Last week Time Warner Inc. (TWC)’s CEO Rob Marcus announced that after merely a few months in the position he would be agreeing to sell the company to media conglomerate Comcast Corp. (NASDAQ:CMCSA). While the $45 billion deal will largely benefit Marcus, who will receive an $80 million severance payment, the goal behind this merger is for the companies to gain more leverage in negotiations with suppliers and TV-network programmers.
Although the buyout is yet to be approved, it won’t necessarily hurt current investors, as these will receive 2.875 Comcast shares for each of their Time Warner shares. Thus, some investment gurus like John Burbank (Trades, Portfolio) and Paul Tudor Jones (Trades, Portfolio) recently bought the company’s stock, hoping to gain profits from the merger. But let’s see how the firm did this past year and what business model Comcast will be taking over.
A Strong Portfolio with High Quality Content
Time Warner’s portfolio consists mainly of cable networks like HBO, TBS, TNT and CNN, which generate over 70% of the company’s overall $3.7 billion cash flow. The networks have shown industry-leading growth and are among the most widely distributed. The stream of affiliate fees attained through long-term agreements with distributors and online streamers, such as Netflix Inc. (NASDAQ:NFLX) and Amazon.com Inc. (NASDAQ:AMZN), as well as advertising dollars, have helped the firm maintain a revenue growth rate of 10.4% throughout 2013. HBO has been particularly important in boosting growth, due to its position as the largest distributed premium pay TV service. Also, its hit series like Game of Thrones, have attracted a 4% increase in international subscriber growth rate last year. The networks profitability should continue in spite of the merger, as deals with movie studios like Twenty-First Century Fox Inc. (NASDAQ:FOXA)’s are bound to occur looking forward.
Furthermore, the company’s film and TV entertainment studio Warner Bros., which generates 20% of overall cash flow, is a strong compliment to the cable networks, as it provides high quality video content to the networks. In fact, this segment contributed 3.9% of the 4.9% quarterly revenue increase, and the studio will be crucial for management’s plan to increase spending on original programming at TBS and TNT by 20%. Moreover, while growth was somewhat stumped this quarter, due to the loss of political advertising revenue, this quarter’s ad-growth should range around 8% with the airing of Elite Eight NCAA basketball tournament games.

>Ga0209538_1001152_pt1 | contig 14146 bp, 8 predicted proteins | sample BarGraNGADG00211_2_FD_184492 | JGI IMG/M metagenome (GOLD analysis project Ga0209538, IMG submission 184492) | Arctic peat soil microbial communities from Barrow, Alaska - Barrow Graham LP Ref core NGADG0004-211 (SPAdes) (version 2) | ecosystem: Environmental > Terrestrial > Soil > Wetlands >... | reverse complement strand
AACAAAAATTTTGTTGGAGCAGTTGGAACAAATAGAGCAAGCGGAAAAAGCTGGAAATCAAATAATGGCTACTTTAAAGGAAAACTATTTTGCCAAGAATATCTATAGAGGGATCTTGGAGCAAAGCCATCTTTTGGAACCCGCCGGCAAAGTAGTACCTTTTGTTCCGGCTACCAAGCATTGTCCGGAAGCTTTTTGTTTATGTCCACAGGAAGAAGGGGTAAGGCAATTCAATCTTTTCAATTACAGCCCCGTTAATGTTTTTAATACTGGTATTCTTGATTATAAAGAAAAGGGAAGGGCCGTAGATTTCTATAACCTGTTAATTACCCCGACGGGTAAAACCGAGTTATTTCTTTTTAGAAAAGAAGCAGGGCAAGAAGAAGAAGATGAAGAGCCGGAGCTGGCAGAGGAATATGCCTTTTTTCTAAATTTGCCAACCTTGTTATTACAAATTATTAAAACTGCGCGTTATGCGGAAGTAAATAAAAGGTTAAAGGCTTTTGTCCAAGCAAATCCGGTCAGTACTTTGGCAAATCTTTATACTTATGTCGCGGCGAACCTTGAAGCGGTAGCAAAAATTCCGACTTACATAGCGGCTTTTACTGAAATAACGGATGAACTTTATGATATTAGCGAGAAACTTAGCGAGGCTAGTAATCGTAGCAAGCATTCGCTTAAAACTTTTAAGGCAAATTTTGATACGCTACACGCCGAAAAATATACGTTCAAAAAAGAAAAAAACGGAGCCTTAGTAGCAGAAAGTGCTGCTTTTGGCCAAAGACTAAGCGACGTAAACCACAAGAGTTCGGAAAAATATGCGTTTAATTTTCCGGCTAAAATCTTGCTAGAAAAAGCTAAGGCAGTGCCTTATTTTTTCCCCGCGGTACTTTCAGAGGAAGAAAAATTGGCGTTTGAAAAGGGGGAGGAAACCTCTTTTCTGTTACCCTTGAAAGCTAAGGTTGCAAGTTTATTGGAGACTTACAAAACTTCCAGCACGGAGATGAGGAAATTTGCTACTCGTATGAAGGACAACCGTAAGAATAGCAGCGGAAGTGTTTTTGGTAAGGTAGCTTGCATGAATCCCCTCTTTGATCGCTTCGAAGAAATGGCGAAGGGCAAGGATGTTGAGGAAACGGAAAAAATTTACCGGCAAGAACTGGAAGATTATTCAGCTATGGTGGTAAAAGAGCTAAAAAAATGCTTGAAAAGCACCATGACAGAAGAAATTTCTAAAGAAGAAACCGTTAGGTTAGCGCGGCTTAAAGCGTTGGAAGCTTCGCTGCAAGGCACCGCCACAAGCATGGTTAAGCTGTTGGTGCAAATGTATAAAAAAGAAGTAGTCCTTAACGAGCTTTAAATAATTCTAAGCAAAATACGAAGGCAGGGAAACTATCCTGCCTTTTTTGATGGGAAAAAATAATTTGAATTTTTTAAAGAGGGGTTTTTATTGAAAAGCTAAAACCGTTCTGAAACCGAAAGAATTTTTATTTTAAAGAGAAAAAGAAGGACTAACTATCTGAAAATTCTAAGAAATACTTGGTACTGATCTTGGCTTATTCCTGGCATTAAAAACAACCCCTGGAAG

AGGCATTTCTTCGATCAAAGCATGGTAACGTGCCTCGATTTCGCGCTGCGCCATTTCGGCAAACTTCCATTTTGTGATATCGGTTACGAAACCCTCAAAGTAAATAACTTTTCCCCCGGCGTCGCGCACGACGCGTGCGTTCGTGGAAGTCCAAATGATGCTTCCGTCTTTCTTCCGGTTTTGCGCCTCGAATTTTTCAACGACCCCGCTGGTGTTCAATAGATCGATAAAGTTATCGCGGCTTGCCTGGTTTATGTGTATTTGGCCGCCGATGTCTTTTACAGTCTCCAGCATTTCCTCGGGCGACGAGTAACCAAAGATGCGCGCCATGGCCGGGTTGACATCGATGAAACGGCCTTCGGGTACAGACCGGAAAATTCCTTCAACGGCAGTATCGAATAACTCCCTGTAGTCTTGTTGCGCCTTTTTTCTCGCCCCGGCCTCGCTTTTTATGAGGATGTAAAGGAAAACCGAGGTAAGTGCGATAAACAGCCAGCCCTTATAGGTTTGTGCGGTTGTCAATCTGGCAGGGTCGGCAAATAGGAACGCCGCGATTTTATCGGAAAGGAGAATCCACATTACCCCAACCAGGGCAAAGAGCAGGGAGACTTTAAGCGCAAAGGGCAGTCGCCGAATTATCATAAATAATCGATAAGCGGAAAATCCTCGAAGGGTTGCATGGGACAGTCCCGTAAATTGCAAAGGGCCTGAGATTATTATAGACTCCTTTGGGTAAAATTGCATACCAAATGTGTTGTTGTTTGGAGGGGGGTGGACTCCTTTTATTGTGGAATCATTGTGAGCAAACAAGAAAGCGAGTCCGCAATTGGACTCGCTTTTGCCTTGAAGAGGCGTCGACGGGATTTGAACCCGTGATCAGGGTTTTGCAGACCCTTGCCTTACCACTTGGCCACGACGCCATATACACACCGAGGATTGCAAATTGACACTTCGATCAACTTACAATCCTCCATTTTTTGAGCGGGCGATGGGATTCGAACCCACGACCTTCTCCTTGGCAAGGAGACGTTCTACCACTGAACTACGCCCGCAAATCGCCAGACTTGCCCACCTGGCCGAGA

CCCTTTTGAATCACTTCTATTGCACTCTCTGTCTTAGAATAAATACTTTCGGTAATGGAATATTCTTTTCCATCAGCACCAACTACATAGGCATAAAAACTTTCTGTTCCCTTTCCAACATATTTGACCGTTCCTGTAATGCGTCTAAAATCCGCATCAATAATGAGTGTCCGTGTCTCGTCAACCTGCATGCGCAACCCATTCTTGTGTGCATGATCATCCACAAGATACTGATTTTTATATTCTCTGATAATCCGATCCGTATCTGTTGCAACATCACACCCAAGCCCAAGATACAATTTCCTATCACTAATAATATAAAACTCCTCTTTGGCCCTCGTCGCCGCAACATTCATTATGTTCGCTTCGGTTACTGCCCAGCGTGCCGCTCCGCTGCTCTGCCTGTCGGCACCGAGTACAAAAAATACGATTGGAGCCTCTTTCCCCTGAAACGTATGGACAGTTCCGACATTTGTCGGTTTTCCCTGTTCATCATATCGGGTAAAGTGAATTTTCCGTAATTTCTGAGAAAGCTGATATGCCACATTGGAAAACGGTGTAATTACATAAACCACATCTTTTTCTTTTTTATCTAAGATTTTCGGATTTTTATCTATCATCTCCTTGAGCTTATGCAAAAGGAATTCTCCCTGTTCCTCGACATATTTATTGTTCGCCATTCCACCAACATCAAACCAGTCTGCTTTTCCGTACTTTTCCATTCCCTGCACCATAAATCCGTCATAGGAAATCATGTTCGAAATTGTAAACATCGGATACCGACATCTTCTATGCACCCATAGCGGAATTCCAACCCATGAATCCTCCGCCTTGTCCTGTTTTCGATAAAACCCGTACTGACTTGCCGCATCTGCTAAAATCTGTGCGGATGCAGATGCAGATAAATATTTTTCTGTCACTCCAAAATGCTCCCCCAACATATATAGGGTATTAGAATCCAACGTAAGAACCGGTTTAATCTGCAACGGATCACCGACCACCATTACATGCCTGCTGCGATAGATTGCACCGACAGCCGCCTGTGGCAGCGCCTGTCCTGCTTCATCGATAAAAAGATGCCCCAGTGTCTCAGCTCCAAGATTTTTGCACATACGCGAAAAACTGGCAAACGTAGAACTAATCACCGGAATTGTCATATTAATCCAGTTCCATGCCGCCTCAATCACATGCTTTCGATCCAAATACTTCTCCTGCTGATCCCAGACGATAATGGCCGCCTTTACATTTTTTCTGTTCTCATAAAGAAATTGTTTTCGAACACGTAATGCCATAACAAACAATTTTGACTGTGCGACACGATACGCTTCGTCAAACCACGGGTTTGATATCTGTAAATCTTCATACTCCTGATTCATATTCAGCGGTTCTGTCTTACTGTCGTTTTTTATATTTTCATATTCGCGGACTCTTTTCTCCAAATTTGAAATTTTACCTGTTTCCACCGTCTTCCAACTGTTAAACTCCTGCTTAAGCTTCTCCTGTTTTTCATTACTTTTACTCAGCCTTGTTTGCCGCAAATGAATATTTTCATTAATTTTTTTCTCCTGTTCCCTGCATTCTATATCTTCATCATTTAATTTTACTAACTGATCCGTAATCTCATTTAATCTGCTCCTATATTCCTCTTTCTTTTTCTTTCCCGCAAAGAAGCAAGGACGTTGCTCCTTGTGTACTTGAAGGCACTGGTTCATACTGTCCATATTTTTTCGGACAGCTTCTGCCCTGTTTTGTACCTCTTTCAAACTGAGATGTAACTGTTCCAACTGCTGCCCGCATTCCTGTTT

What to Expect
Although the merger with Comcast will surely bring some modifications to subscriber fees and overall pricing, EPS growth should continue at the currently solid 18.8%. Revenue should average annually around 4.5% growth rate, offset mainly by flat sales in the company’s magazine publishing business. Nonetheless, the cable network business should continue to enjoy 7% average annual affiliate fee increases, as well as 3% ad growth over the next five years, consequence of the Time Warner’s international expansion. Furthermore, the company’s focus on containing costs and expenses in the non-programming segment should offset management’s content investment, and drive operating margins to 24% by 2017, compared with the current 22.17%.
While EBITDA experienced a 43.7% increase in 2013, reaching a peak level of $14.7 billion since 2008, returns on equity have also grown at a solid 12.3% pace. While Time Warner’s 1.81% dividend yield is below the industry median, I remain impressed by the share buyback rate of 6.3. However, the company’s current share price of $65.33 hasn’t been that high since 2001, which makes me sceptical about now being the best time to invest. Nonetheless, I would advise current shareholders to keep their current shares, as the buyout will benefit them the most.
Disclosure: Patricio Kehoe holds no position in any stocks mentioned.